The process for unlocking a FSA ID also causes problems. You can unlock the FSA ID with a secure code sent to your email address or by answering the challenge questions. However, the secure code must be entered within 10 minutes or it will expire. Check your spam or junk mail folder for this email message if it hasn’t been received within 15 minutes. The time limits on email can be problematic if the student or parent has limited access to email or is using a public computer to file the FAFSA. There is a 30-minute delay before the FSA ID can be used, if the FSA ID was unlocked using the challenge questions. Unlocking the FSA ID is not enough. The password must also be reset (changed) after the FSA ID is unlocked. The FSA ID will be immediately relocked if the student or parent tries to use their FSA ID after unlocking it without changing the password. Changing the password without unlocking the FSA ID will also be unsuccessful. (Yes, this is ridiculously bureaucratic.) To change your password, click on Edit My FSA ID, then select “Forgot My Password” and follow the instructions to change your password.
Unfortunately, you cannot use your name, date of birth and Social Security Number to recover your FSA ID, even though that information was used to create the FSA ID. The FSA ID also does not have the ability to text a reset code to your cell phone.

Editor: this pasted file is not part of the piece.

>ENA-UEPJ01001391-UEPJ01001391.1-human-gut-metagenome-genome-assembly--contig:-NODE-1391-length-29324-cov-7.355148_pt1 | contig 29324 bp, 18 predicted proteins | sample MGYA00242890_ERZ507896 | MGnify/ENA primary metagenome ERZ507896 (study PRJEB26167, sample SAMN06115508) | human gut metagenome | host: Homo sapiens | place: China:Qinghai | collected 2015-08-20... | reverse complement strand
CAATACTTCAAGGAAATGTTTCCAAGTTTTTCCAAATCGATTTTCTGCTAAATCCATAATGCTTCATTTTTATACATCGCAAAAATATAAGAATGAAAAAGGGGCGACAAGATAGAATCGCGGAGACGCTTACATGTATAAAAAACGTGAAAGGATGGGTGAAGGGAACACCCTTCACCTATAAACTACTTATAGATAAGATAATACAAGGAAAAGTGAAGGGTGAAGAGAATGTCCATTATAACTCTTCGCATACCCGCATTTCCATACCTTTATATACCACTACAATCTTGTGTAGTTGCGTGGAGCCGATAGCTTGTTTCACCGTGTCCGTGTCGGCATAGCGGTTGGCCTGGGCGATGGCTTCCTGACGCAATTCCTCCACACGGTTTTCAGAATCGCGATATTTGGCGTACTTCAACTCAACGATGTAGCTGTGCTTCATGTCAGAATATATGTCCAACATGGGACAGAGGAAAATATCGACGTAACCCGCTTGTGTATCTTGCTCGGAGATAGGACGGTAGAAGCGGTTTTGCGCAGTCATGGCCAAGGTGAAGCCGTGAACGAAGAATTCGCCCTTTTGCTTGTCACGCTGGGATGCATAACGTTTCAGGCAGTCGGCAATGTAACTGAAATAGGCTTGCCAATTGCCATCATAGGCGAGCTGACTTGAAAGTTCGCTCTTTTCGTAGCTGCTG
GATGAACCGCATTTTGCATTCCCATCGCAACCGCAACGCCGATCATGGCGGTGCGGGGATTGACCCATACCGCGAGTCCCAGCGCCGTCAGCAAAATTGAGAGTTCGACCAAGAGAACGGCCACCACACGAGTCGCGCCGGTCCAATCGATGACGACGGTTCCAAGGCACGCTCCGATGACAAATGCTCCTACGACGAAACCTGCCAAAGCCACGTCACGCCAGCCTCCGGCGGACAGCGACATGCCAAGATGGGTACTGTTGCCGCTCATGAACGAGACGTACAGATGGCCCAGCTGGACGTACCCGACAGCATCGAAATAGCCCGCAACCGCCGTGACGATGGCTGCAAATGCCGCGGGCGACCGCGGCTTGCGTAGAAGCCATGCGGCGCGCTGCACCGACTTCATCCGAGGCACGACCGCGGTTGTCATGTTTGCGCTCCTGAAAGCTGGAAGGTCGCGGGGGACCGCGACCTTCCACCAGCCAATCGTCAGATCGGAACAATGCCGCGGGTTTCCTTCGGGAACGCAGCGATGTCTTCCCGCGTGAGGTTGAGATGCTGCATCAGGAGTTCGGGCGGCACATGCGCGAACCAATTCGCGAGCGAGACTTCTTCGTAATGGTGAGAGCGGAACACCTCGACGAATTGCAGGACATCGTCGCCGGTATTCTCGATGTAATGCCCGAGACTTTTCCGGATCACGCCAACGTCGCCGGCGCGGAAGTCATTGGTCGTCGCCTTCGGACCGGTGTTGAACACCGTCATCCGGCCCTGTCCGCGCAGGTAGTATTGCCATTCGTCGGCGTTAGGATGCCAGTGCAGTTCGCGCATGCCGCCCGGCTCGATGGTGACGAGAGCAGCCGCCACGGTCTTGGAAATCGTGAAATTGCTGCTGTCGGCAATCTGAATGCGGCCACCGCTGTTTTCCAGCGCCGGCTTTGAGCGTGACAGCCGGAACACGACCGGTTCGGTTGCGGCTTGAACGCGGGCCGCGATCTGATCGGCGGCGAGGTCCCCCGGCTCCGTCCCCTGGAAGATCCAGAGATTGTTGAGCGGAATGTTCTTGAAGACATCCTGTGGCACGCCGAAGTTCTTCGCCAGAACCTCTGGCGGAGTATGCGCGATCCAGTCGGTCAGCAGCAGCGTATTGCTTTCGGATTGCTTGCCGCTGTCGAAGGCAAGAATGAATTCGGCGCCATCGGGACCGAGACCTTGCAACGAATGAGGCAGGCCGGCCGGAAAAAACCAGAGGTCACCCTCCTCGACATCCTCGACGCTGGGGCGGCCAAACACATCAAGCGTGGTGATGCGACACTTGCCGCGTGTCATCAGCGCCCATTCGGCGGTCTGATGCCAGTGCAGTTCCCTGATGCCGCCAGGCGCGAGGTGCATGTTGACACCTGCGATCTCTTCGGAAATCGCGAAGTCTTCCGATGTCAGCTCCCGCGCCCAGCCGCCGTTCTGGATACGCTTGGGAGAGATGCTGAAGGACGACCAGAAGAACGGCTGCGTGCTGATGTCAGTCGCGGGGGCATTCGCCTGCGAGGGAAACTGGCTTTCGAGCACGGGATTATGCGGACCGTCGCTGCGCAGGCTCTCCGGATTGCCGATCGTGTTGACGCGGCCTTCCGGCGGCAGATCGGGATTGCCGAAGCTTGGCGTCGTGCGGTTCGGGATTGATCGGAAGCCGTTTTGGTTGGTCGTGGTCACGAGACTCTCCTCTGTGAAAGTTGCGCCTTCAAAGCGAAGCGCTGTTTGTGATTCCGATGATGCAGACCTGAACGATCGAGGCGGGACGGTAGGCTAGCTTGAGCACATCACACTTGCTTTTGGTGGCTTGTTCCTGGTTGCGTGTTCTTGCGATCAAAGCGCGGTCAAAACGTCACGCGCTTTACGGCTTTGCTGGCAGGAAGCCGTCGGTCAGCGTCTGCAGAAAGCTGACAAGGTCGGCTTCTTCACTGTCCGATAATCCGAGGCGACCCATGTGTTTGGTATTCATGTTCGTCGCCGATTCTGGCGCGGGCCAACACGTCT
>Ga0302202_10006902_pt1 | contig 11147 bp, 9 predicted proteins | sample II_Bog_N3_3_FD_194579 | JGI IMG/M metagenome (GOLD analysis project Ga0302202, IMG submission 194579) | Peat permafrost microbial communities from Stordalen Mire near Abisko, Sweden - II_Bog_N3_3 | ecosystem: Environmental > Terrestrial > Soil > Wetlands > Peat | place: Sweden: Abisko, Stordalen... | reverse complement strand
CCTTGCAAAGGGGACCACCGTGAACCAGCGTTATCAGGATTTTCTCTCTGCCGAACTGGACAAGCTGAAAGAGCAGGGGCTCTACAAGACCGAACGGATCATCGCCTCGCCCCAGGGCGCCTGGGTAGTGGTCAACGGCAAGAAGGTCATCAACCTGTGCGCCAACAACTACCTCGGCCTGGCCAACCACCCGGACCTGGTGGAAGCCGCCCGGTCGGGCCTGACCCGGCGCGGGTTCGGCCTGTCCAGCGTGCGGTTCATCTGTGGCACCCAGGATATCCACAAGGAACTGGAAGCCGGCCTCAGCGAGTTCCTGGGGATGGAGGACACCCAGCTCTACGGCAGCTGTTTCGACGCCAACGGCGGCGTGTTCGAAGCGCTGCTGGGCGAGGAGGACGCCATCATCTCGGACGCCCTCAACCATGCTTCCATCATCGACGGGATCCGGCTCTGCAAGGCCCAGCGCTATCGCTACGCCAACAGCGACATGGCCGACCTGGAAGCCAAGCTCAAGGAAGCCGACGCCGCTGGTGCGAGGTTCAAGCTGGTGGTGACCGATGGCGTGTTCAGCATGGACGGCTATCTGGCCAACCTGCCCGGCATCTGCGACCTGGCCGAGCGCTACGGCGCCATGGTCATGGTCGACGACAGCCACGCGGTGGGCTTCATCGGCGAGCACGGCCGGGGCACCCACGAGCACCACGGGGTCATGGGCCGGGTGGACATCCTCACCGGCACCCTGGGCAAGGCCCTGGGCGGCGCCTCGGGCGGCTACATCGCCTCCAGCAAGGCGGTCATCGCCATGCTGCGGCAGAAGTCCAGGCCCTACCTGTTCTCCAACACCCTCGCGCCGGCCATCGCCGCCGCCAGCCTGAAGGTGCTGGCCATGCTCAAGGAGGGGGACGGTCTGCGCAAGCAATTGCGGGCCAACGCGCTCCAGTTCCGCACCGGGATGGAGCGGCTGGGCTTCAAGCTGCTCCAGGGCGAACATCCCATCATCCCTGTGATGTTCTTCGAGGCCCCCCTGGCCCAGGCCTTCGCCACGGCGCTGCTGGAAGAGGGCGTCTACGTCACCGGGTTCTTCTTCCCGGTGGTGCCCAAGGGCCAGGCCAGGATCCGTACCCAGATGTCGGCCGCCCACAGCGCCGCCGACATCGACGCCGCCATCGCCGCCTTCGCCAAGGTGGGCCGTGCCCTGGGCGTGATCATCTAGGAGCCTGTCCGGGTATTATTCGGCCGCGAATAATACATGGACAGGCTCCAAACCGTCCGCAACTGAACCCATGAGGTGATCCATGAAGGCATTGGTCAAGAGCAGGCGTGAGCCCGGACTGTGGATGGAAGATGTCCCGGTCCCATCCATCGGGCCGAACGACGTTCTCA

If you are having problems with your FSA ID, call 1-800-557-7394 (TTY 1-800-730-8913). Students have reported long phone wait times and being disconnected while on hold. The U.S. Department of Education claims that that average wait time is less than 40 seconds. But wait times can be longer during peak periods, such as the day before a state deadline.
You can send email to StudentAid@ed.gov with general questions, but do not include personally identifiable information in the email message. Alternately, use the web chat on the FAFSA.ed.gov web site by clicking on Help, then Contact Us and then on the LIVE HELP button. Finally, if all else fails, call the Federal Student Aid Information Center at 1-800-4-FED-AID (1-800-433-3243).
The last option is to submit the FAFSA without an electronic signature. Instead, you will need to print and mail a signature page. This will take longer to process, but will give you the priority of the date when the FAFSA was filed.